A recently published study analyzed the impact of open textbooks vs. traditional commercial textbooks on the learning outcomes of 16,727 college students at four universities and six community colleges.
The study, “A multi-institutional study of the impact of open textbook adoption on the learning outcomes of post-secondary students”¹ published in the Journal of Computing in Higher Education, looked at five measures of student success: course completion, passing grade of C- or better, course grade, credits enrolled, and credits enrolled in the following semester. The sample group included 4,909 students enrolled in courses using OER only and 11,818 students enrolled in courses using commercial textbooks only.
The study found that in the key measures of course completion, passing grade of C- or better, and course grade, students in the courses using OER performed as well or better than students in courses using commercial textbooks. In the key measures for enrollment intensity, the study found that students in the OER courses “enrolled in a significantly higher number of credits in the next semester.” The authors speculate that this is due to the OER cost savings since “funds saved on textbooks can be applied directly to enrollment in additional courses.”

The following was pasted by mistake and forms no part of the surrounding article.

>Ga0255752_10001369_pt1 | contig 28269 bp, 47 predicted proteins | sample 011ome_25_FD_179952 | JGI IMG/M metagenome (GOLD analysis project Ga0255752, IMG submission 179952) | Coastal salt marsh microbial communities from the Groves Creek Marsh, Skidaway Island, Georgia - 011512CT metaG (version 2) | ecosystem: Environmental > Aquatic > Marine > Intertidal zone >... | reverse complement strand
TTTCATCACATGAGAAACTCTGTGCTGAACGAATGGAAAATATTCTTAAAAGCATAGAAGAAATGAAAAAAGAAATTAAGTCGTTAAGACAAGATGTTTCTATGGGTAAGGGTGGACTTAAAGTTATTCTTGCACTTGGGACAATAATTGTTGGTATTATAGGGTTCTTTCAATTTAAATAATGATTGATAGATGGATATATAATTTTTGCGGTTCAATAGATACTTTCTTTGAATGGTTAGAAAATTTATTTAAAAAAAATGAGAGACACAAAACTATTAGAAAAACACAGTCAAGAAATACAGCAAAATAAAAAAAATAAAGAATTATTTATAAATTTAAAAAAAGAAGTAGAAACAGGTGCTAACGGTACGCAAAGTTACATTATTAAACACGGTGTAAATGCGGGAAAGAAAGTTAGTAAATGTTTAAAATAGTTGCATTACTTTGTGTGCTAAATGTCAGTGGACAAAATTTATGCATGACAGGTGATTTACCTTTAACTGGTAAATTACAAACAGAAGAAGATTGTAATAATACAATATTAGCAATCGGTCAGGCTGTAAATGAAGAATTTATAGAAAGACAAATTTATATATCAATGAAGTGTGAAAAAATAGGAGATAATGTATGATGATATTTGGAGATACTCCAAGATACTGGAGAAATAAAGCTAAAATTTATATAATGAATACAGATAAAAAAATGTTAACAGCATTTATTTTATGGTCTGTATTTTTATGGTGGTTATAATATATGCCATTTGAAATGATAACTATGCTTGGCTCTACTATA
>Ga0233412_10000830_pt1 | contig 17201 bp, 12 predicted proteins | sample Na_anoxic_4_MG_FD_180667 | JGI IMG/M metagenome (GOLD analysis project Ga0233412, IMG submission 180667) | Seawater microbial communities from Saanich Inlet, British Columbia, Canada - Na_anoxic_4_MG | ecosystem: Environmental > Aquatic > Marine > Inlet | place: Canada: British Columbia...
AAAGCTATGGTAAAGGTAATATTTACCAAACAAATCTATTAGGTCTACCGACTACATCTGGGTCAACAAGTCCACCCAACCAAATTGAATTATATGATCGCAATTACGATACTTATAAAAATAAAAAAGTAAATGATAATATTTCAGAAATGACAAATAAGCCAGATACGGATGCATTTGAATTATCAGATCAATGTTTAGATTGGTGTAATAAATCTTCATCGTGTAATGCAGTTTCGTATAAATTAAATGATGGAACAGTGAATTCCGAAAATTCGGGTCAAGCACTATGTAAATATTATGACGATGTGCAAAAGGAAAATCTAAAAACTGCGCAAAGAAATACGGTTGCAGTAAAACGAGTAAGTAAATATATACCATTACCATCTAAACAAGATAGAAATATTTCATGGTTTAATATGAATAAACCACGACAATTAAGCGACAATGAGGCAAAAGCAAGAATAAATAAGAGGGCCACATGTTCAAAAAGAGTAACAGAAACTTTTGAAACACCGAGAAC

This is the largest study to date exploring the the impact of OER on student outcomes in terms of access and affordability. According to the authors, the study “demonstrates that at least one non-instructional design option exists that can effectively improve student outcomes.”
¹Fischer, L., Hilton III, J., Robinson, T.J., Wiley, D.A. (2015). A multi-dimensional study of the impact of open textbook adoption on the learning outcomes of post-secondary students. Journal of Computing in Higher Education. Advance online publication. doi:10.1007/s12528-015-9101-x